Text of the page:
In the News

We don’t like to brag, but often we find ourselves reading the newspaper when we stumble across our work, or our company name. Here’s a list of some of those articles.

Fourth Economy in the News

The economic development cluster strategy, released in draft form on Wednesday, had been a key recommendation of the Providence Economic Development Task Force in 2014. The report, authored by Pittsburgh-based Fourth Economy Consulting, was discussed generally at a meeting of the Providence City Council.

In a recent issue of the Economic Development Navigator, we covered the basics of How to Run a Successful RFP Process for a Strategic Economic Development Plan. The article proved popular (who would have guessed?) and was picked up and rerun by a number of outlets, including a few local government associations.

Armstrong School District officials are compiling results of a survey, asking taxpayers how they would like to see three former schools in Kittanning and Ford City reused. In addition, officials are planning a public meeting on Nov. 5 at Armstrong Junior-Senior High School in Manor Township to discuss what residents would like to see happen with the former Ford City High School and Kittanning Junior and Kittanning Senior high schools.

Ron Painter and Dr. Jerry Paytas from Fourth Economy Consulting discuss the future of work, the disconnect between the economy and job development, as well as surprising trends that will impact the future of work. Discover how developments in 3D printing and other technological advancements will drastically shift the landscape of job and economic development in the future.

United States Secretary of Commerce Penny Pritzker called for continued support of scientific research and government programs to create innovation-based economic growth in remarks at MIT today. “America should always remain on the cutting edge of the next revolutionary inventions,” Pritzker said in a speech to an audience at MIT’s Koch Institute for Integrative Cancer Research. She added that the U.S. has led the world economically because “innovation is the lifeblood of our economy.” In emphasizing the importance of innovation, Pritzker raised several specific issues of ongoing policy debate: government funding levels for lab research and immigration policies that would, among other things, enable workers in science, technology, engineering, and mathematics (STEM) fields to remain in the U.S.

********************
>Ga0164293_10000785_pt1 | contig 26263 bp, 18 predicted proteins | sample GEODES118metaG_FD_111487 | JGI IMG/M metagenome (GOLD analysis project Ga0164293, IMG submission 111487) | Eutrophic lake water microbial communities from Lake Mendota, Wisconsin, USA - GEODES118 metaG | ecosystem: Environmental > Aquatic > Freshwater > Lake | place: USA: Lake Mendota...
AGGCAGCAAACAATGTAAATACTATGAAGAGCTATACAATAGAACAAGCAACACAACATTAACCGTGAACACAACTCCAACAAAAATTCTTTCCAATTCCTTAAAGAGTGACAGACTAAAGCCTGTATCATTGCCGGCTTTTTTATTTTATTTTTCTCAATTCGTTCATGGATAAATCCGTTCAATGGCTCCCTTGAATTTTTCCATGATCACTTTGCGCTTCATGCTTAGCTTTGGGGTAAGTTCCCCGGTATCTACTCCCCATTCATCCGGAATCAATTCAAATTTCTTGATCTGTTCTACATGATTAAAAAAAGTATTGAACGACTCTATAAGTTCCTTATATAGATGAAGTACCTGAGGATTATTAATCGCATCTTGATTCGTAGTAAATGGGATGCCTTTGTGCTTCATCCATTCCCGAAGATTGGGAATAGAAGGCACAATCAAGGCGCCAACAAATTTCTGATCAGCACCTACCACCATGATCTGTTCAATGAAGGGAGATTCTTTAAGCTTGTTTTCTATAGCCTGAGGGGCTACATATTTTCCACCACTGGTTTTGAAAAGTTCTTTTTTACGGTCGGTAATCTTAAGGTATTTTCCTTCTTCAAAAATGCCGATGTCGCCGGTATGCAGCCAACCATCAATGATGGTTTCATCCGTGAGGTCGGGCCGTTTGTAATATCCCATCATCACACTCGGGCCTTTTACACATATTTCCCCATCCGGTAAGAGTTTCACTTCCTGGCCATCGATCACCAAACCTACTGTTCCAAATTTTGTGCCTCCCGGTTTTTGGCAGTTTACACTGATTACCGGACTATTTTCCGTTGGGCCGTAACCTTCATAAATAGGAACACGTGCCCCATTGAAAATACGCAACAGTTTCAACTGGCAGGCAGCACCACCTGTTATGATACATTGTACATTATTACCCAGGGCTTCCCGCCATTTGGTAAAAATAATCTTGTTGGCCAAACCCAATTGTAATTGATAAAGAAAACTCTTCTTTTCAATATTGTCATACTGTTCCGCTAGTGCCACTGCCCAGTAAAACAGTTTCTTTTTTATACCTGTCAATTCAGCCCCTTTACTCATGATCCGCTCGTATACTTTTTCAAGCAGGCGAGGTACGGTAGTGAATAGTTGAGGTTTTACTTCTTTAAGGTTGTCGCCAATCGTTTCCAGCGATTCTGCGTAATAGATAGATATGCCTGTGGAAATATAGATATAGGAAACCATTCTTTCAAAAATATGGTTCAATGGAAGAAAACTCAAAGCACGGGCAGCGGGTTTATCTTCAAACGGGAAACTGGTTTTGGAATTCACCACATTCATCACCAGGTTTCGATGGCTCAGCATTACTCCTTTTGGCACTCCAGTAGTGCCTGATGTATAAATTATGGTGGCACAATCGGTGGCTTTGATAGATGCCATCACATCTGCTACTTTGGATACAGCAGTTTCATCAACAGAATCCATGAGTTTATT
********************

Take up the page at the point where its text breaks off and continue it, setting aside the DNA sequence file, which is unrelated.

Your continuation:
The district hired Fourth Economy Consulting from Pittsburgh in June to study how the former Ford City High School and Kittanning Junior and Senior high schools could be used now that they are vacant.

Universities impact regional economies. In rural areas where economic diversity is scant, the impact is greatest.  Economic growth follows four forces.

Area leaders worked to meet the original Regional Cities Initiative deadline of July 1 for proposal submissions but, with the state extending the deadline to Aug. 31, the northeast Indiana region is remaining mum on which projects are topping the list until the presentation is due.

A computer programming and robotics training center has won an option for a three-year lease at the Western National Bank Building in York.

At Fourth Economy, an economic development consultancy organisation, I learned about Pittsburgh’s approach to inward investment not be just about soliciting businesses to base there through tax breaks. It’s about a more innovative and strategic approach whereby investment is built upon existing specialisms in the education and medical sectors, for example, and which seeks to fill key gaps in demand for certain types of products and services.

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FEC Index in the News

Among mid-sized counties nationwide, Brazos County ranked seventh with a Fourth Economy Community (FEC) index score of 1.9 and an "innovation capacity" of A+. Lubbock County ranked ninth with a 1.8 index score and B- in innovation capacity.

Others are noticing the area’s readiness, too. In March, Stearns County (for which St. Cloud is the county seat) was named among the top 10 large-sized communities in the U.S. “poised to achieve sustainable economic growth while attracting people and investment,” according to Pittsburgh-based Fourth Economy Consulting.

A Pittsburgh-based consulting firm released on April 15 an index of Pennsylvania county competitiveness rankings that attempts to determine which counties are poised for future economic growth.

The latest release of the Fourth Economy Community Index (FEC Index, #FECIndex) has released the nation’s top ten mega-sized Fourth Economy Communities.

A national economic development consulting firm ranks Clackamas County fourth in the nation for being "ideally positioned to achieve sustainable economic growth" while attracting modern investment and people. Fourth Economy Consulting proclaims that "Clackamas County boasts a quality of life that many counties of its size envy."